What Is Coupon Stripping?
Coupon stripping is the separation of a straight bond's periodic interest payments from its principal repayment obligation to create a series of individual securities. In coupon stripping, the underlying bond becomes a zero-coupon bond known as a strip bond and each interest payment becomes its own separate zero-coupon bond.
- Coupon stripping bifurcates the coupon interest and principal repayment features of a bond, creating two individual securities that both function as zero-coupon bonds.
- Since interest payments are not made on the strip bond before maturity, there is no reinvestment risk.
- Stripping coupons from U.S. Treasuries creates STRIPS, or Separate Trading of Registered Interest and Principal of Securities.
- For tax purposes, the IRS treats the value earned at maturity on a strip bond as earned interest.
How Coupon Stripping Works
Coupon stripping is a structural technique that involves purchasing a bond and detaching its principal and interest components into individual securities that can be sold independently. The bond is repackaged into a number of zero-coupon or strip securities with varying maturity dates.
The securitization of a bond’s interest payment coupons is worthwhile when it results in the sum of the parts being larger than the whole. In contrast, if the proceeds from stripping turn out to be the same as the cost of purchasing the bonds then coupon stripping would be a losing proposition.
Each coupon payment entitles its holder to a specified cash return on a specific date. In addition, the body of the security calls for repayment of the principal amount at maturity.
The market price of a strip bond reflects the issuer’s credit rating and the present value of the maturity amount which is determined by the time to maturity and the prevailing interest rates in the economy. The farther away from the maturity date, the lower the present value, and vice versa. The lower the interest rates in the economy, the higher the present value of the zero-coupon bond, and vice versa.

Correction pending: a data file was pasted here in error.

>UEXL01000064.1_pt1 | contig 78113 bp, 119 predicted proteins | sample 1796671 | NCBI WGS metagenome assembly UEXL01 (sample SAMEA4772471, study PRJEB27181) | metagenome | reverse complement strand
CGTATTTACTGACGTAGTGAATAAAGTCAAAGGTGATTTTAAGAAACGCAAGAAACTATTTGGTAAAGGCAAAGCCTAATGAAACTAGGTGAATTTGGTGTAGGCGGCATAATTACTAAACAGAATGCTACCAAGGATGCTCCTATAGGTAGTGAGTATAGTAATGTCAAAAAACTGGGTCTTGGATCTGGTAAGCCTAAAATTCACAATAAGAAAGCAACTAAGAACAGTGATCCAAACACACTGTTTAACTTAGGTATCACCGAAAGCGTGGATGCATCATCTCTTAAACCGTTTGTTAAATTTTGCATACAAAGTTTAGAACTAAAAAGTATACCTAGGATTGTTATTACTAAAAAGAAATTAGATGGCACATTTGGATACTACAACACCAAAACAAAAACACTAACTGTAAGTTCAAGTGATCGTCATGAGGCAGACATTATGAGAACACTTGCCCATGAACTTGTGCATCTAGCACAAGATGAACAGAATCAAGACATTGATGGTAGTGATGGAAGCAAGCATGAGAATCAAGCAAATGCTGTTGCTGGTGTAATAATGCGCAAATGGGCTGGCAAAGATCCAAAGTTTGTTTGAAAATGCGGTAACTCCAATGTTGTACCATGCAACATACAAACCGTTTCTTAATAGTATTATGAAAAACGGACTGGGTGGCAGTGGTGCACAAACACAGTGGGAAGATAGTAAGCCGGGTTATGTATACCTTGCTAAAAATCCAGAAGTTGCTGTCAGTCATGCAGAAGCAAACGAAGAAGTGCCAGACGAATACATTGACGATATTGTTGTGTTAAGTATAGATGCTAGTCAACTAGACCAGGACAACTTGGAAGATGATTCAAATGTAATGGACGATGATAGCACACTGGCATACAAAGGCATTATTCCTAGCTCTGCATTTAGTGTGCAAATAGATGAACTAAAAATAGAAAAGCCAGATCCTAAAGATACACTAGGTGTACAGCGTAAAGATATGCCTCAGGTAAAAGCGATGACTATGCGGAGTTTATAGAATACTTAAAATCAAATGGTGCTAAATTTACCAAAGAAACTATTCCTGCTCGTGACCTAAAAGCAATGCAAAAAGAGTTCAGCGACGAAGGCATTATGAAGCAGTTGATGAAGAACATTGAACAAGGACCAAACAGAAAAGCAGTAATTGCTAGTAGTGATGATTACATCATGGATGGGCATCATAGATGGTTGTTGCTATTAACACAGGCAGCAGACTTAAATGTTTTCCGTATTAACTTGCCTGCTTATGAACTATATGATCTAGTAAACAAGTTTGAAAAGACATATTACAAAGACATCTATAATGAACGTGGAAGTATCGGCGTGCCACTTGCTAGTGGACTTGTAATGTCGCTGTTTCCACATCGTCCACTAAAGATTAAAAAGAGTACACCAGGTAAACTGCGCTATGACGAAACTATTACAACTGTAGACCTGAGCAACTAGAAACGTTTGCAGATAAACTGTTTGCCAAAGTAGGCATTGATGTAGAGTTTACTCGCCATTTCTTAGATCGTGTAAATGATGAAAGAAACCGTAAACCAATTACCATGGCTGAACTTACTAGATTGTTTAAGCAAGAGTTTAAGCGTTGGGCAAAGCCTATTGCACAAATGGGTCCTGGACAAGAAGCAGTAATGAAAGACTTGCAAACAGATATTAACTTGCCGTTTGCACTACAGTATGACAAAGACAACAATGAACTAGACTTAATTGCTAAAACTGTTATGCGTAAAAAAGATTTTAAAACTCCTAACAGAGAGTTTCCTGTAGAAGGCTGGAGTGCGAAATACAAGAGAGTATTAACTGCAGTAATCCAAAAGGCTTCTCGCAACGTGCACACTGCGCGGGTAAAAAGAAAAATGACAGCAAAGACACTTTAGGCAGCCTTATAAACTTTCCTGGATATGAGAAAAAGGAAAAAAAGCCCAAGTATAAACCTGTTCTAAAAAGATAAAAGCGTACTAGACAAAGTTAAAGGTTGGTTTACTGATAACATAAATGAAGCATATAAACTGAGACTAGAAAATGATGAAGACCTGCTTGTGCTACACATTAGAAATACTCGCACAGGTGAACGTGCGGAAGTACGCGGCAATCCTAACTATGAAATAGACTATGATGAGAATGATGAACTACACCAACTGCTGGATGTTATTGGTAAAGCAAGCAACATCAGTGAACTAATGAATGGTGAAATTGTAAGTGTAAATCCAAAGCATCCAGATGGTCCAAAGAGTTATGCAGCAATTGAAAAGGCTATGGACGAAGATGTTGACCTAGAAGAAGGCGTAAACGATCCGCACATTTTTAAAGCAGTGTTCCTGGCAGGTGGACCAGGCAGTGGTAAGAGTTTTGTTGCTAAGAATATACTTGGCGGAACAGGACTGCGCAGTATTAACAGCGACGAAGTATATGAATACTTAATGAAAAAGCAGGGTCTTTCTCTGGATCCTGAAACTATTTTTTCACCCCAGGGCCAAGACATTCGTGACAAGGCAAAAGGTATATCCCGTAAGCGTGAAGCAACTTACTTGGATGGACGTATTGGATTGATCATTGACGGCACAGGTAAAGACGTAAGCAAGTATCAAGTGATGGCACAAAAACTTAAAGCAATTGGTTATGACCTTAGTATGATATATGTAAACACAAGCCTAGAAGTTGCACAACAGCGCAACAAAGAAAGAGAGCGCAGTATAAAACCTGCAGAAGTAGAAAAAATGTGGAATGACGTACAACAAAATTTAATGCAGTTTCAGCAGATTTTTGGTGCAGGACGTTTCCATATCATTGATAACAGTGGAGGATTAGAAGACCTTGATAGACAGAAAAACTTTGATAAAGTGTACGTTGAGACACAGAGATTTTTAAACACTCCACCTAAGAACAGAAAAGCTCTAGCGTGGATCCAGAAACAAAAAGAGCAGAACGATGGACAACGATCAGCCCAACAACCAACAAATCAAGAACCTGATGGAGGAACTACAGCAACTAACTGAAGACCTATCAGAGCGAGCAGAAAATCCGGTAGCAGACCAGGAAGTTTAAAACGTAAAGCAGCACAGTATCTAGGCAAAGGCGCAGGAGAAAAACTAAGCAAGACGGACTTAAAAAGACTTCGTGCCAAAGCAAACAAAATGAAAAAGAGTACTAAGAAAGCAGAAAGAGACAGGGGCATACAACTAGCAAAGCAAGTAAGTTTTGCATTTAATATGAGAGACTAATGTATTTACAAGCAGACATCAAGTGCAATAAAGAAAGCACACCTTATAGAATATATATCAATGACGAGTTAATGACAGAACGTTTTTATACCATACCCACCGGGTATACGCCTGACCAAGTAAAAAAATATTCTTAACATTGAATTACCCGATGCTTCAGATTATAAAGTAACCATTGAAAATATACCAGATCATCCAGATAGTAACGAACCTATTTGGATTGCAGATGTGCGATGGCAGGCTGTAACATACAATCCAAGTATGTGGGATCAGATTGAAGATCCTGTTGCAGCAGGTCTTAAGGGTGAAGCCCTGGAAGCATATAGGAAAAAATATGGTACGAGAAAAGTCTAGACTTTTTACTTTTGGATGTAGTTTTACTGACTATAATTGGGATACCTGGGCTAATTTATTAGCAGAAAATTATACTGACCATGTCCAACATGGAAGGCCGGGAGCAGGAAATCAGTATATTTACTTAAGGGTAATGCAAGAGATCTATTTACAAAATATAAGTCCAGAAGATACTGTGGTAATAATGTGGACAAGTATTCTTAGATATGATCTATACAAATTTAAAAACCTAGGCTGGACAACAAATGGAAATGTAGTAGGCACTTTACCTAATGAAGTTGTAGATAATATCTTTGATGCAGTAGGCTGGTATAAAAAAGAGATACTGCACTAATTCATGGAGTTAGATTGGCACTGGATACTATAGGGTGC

The present value of the bond will fluctuate widely with changes in prevailing interest rates since there are no regular interest payments to stabilize the value. As a result, the impact of interest rate fluctuations on strip bonds, known as the bond duration, is higher than the impact on periodic coupon-paying bonds.
Coupon stripping is common practice in U.S. Treasuries, where they are known by the acronym STRIPS (Separate Trading of Registered Interest and Principal of Securities).
For example, if an investment bank held a $50 million Treasury note that paid 5% interest annually for five years, coupon stripping would turn that bond into six new zero-coupon bonds—one $50 million bond that matures in five years and five $2.5 million (5% x $50 million) bonds that would each mature in one of the coming five years. Each bond will sell at a different discount to face value based on its time to maturity.
Coupon stripping can also divide up a larger bond with a particular interest rate into a series of smaller bonds with different interest rates to satisfy investors' demands for particular types of bonds. This practice is seen in the mortgage-backed security (MBS) market.
The zero-coupon bonds created from coupon stripping make no periodic interest payments to investors. The bondholder receives a payment at maturity. The spread between the purchase price and the par value at maturity represents the return earned on the investment. If the security is held to maturity, the return earned is taxable as interest income.
Even though the bondholder does not receive interest income, they are still required to report the imputed interest on the bond to the Internal Revenue Service (IRS) each year. The amount of interest an investor must claim and pay taxes on a strip bond each year adds to the cost basis of the bond. If the bond is sold before it matures, a capital gain or loss may ensue.